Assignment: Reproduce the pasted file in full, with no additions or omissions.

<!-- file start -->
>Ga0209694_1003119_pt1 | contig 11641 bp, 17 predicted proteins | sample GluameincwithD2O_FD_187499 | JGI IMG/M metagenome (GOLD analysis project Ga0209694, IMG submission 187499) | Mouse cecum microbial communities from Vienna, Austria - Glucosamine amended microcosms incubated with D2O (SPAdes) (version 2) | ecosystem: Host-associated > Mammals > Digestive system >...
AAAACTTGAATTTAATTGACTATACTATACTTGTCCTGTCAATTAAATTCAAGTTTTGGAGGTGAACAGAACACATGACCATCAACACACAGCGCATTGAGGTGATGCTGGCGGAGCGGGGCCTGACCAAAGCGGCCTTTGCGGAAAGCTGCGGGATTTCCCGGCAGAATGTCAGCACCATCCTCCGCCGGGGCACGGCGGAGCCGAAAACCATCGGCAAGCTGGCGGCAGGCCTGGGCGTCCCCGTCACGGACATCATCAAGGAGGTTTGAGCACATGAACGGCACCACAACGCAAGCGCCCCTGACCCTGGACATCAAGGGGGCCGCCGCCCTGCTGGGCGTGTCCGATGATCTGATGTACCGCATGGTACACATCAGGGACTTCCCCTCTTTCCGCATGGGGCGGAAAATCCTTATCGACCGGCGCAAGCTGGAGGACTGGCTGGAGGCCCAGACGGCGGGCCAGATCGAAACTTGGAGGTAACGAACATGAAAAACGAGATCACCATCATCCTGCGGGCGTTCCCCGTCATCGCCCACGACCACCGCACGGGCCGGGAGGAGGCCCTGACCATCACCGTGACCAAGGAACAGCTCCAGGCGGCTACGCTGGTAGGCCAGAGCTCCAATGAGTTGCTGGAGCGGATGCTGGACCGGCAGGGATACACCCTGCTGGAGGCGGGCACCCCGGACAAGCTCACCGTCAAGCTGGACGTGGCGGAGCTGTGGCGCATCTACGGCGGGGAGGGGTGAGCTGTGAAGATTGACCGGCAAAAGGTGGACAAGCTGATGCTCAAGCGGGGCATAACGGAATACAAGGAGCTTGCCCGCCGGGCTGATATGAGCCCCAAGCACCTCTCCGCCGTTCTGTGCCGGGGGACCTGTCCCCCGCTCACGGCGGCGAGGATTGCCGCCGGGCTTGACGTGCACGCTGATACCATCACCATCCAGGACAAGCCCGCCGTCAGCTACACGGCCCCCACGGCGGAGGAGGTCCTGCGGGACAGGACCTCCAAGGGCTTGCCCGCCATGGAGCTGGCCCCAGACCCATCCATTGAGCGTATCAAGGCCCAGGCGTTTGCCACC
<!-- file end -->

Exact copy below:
>Ga0209694_1003119_pt1 | contig 11641 bp, 17 predicted proteins | sample GluameincwithD2O_FD_187499 | JGI IMG/M metagenome (GOLD analysis project Ga0209694, IMG submission 187499) | Mouse cecum microbial communities from Vienna, Austria - Glucosamine amended microcosms incubated with D2O (SPAdes) (version 2) | ecosystem: Host-associated > Mammals > Digestive system >...
AAAACTTGAATTTAATTGACTATACTATACTTGTCCTGTCAATTAAATTCAAGTTTTGGAGGTGAACAGAACACATGACCATCAACACACAGCGCATTGAGGTGATGCTGGCGGAGCGGGGCCTGACCAAAGCGGCCTTTGCGGAAAGCTGCGGGATTTCCCGGCAGAATGTCAGCACCATCCTCCGCCGGGGCACGGCGGAGCCGAAAACCATCGGCAAGCTGGCGGCAGGCCTGGGCGTCCCCGTCACGGACATCATCAAGGAGGTTTGAGCACATGAACGGCACCACAACGCAAGCGCCCCTGACCCTGGACATCAAGGGGGCCGCCGCCCTGCTGGGCGTGTCCGATGATCTGATGTACCGCATGGTACACATCAGGGACTTCCCCTCTTTCCGCATGGGGCGGAAAATCCTTATCGACCGGCGCAAGCTGGAGGACTGGCTGGAGGCCCAGACGGCGGGCCAGATCGAAACTTGGAGGTAACGAACATGAAAAACGAGATCACCATCATCCTGCGGGCGTTCCCCGTCATCGCCCACGACCACCGCACGGGCCGGGAGGAGGCCCTGACCATCACCGTGACCAAGGAACAGCTCCAGGCGGCTACGCTGGTAGGCCAGAGCTCCAATGAGTTGCTGGAGCGGATGCTGGACCGGCAGGGATACACCCTGCTGGAGGCGGGCACCCCGGACAAGCTCACCGTCAAGCTGGACGTGGCGGAGCTGTGGCGCATCTACGGCGGGGAGGGGTGAGCTGTGAAGATTGACCGGCAAAAGGTGGACAAGCTGATGCTCAAGCGGGGCATAACGGAATACAAGGAGCTTGCCCGCCGGGCTGATATGAGCCCCAAGCACCTCTCCGCCGTTCTGTGCCGGGGGACCTGTCCCCCGCTCACGGCGGCGAGGATTGCCGCCGGGCTTGACGTGCACGCTGATACCATCACCATCCAGGACAAGCCCGCCGTCAGCTACACGGCCCCCACGGCGGAGGAGGTCCTGCGGGACAGGACCTCCAAGGGCTTGCCCGCCATGGAGCTGGCCCCAGACCCATCCATTGAGCGTATCAAGGCCCAGGCGTTTGCCACC